Some common eye infections are:
In general, symptoms of eye infections may include redness, itching, swelling, discharge, pain, or problems with vision. Treatment depends on the cause of the infection and may include compresses, eye drops, creams or antibiotics. Read more about each kind of eye infection below.
Bacterial infection is usually the cause of a painful stye eye infection. A stye can develop at the base of an eyelash if the eyelash follicle gets infected. A chalazion, which is similar to a stye, but often larger and less painful, forms if an oil-producing gland in the eyelid becomes enlarged becomes oil-clogged.
Initially, symptoms of a stye generally include eyelid tenderness and redness in the affected area, with irritation and scratchiness in the eye.
Further symptoms of a stye include:
Treatment of Styes and Chalazion
It is important not to squeeze or try to “pop” a chalazion or stye as this action might spread infection. Proper treatment may include:
Using a clean washcloth soaked in hot water, apply the cloth gently to the lid for 10 to 15 minutes. Repeat three or five times a day until the chalazion or stye is gone. Keep the cloth warm during the entire process. The clogged gland will be able to open and drain a white or yellow discharge. When the gland opens, encourage drainage with gentle massage around the stye or chalazion.
If the warm compress is ineffective or the stye or chalazion returns, an antibiotic ointment may need to be prescribed.
Swelling of a chalazion may indicate that a steroid (cortisone) injection is needed to reduce size.
If a large chalazion or stye does not heal or if it affects your vision, your eye doctor may need to drain it in surgery. The procedure is usually performed under local anesthesia in the office.
Caution: Don’t wear eye makeup or contact lenses until after the stye or chalazion heals.
While contact lenses are safely used by millions of people every day, they do carry a risk of eye infection. The most common infection related to contact lens use is keratitis, an infection of the cornea (the clear, round dome covering the eye’s iris and pupil). Keratitis is the most serious complication of contact lens wear. In severe cases, it can lead to corneal scarring that impairs vision, and may lead to the need for a cornea transplant.
Herpes keratitis is a viral infection of the eye caused by the herpes simplex virus (HSV). Type I HSV is the most frequent cause of eye infections. Infection can be caused by touching an active cold sore or fever blister and then your eye.
Symptoms of herpes keratitis include: pain, redness, tearing, discharge, blurred vision and light sensitivity.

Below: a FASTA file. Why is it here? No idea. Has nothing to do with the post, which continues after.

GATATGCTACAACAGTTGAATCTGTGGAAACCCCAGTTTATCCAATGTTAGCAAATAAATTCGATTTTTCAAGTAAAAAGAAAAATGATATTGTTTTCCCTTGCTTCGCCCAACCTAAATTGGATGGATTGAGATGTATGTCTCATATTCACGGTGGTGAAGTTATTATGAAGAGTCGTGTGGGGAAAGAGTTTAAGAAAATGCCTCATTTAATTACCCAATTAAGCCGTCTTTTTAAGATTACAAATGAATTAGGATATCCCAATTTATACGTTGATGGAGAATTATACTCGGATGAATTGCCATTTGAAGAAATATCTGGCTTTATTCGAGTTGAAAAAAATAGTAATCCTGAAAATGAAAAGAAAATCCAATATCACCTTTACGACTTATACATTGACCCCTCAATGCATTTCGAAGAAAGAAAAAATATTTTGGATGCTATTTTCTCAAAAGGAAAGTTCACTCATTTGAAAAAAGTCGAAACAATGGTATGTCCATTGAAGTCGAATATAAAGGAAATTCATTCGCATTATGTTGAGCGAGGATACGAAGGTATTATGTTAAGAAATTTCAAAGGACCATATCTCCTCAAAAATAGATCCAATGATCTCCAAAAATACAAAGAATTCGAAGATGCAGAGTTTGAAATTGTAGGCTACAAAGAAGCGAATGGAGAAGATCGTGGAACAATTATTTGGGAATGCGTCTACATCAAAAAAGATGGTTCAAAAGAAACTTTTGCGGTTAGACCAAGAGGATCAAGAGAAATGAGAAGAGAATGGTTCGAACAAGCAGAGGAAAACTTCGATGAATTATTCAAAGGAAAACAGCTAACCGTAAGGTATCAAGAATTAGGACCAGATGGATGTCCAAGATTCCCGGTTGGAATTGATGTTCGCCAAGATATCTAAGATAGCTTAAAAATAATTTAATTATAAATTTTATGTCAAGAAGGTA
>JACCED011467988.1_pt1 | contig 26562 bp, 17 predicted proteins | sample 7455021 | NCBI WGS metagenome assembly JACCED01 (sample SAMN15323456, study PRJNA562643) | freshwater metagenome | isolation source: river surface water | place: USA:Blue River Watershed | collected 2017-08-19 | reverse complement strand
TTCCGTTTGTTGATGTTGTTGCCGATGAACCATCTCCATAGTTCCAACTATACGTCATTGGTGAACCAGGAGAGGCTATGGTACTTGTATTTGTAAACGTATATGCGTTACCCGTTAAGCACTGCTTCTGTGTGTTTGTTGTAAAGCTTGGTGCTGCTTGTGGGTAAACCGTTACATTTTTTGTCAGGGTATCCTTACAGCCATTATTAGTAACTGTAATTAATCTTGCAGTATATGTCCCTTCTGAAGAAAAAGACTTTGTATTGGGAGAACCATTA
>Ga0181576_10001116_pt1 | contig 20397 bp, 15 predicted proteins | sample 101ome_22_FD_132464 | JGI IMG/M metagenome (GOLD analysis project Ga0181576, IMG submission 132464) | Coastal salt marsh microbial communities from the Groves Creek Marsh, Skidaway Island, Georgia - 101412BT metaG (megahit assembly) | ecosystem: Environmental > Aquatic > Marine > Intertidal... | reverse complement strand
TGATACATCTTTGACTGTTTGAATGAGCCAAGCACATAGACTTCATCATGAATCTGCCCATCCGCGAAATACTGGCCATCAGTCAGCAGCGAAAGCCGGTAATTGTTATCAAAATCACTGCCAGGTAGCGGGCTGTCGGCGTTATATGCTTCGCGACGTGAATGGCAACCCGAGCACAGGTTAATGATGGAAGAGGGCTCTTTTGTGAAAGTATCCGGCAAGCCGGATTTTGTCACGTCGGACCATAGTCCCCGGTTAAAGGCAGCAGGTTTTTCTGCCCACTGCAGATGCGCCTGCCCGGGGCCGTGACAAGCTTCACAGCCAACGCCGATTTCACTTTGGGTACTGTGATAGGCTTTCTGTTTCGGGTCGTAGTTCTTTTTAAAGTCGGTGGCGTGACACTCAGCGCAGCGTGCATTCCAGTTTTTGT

Mild herpes infections are typically treated with topical and sometimes oral antiviral medication. In more severe cases, it is necessary to scrape the affected area of the cornea to remove the diseased cells. In case of severe scarring and vision loss, a corneal transplant may be required.
Bacterial keratitis is an infection of the cornea that causes pain, reduced vision, light sensitivity and tearing or discharge from your eye. Bacterial keratitis usually develops very quickly, and if left untreated, can cause blindness. It often results from infection from contact lens use or from an injury to the eye. The bacteria usually responsible for this type of keratitis infection are Staphylococcus Aureus and, for contact lens wearers, Pseudomonas Aeruginosa.
Fungal keratitis, similar to bacterial keratitis in symptoms and causes (contact use and eye injury), but caused by a fungus, most often Fusarium. Like bacterial keratitis, fungal keratitis usually develops very quickly, and if left untreated, can cause blindness.
Fungal keratitis can occur after a corneal injury involving plant material, for example, getting hit in the eye with a palm branch. This eye infection can also occur when people who are immunosuppressed are exposed to the fungus. There is also a risk of developing fungal keratitis with contact lens use.
To accurately diagnose fungal keratitis, your eye doctor may gently scrape the eye to take a small sample of material and test it for infection, then diagnose whether your keratitis is fungal keratitis or bacterial keratitis.
Treatment of fungal keratitis usually includes antifungal eye drops and oral medications. Surgery may be required, including corneal transplantation if other treatments are ineffective. In some cases, even corneal surgery will not restore vision, and permanent vision impairment or blindness may occur.
For contact lens users, it is very important to safely handle, store and clean your lenses to reduce your risk of developing keratitis.
Uveitis is inflammation of the uvea, the middle layer of the eye between the retina and the white of the eye (sclera).
The specific cause of uveitis often remains unknown. In some cases, however, it can be associated with other disease or infection in the body.
Uveitis may be associated with:
If left untreated, uveitis may lead to:
If you have a “red eye” that does not clear up quickly, contact your eye doctor. These complications may also need treatment with eye drops, conventional surgery or laser surgery.
Follow these tips to keep your eyes healthy:
If you have eye surgery, do not wear makeup around the eye until your ophthalmologist tells you it is safe to do so, and then use only fresh, new makeup.
The final word in eye infections is that if you experience pain, redness, tearing, discharge, blurred vision and light sensitivity or swelling around the eye, go to your eye doctor so that it can be diagnosed and treated immediately. Eye infections like conjunctivitis and stye eye infections, as well as others, can and will cause damage to the eye and may result in blindness when left untreated.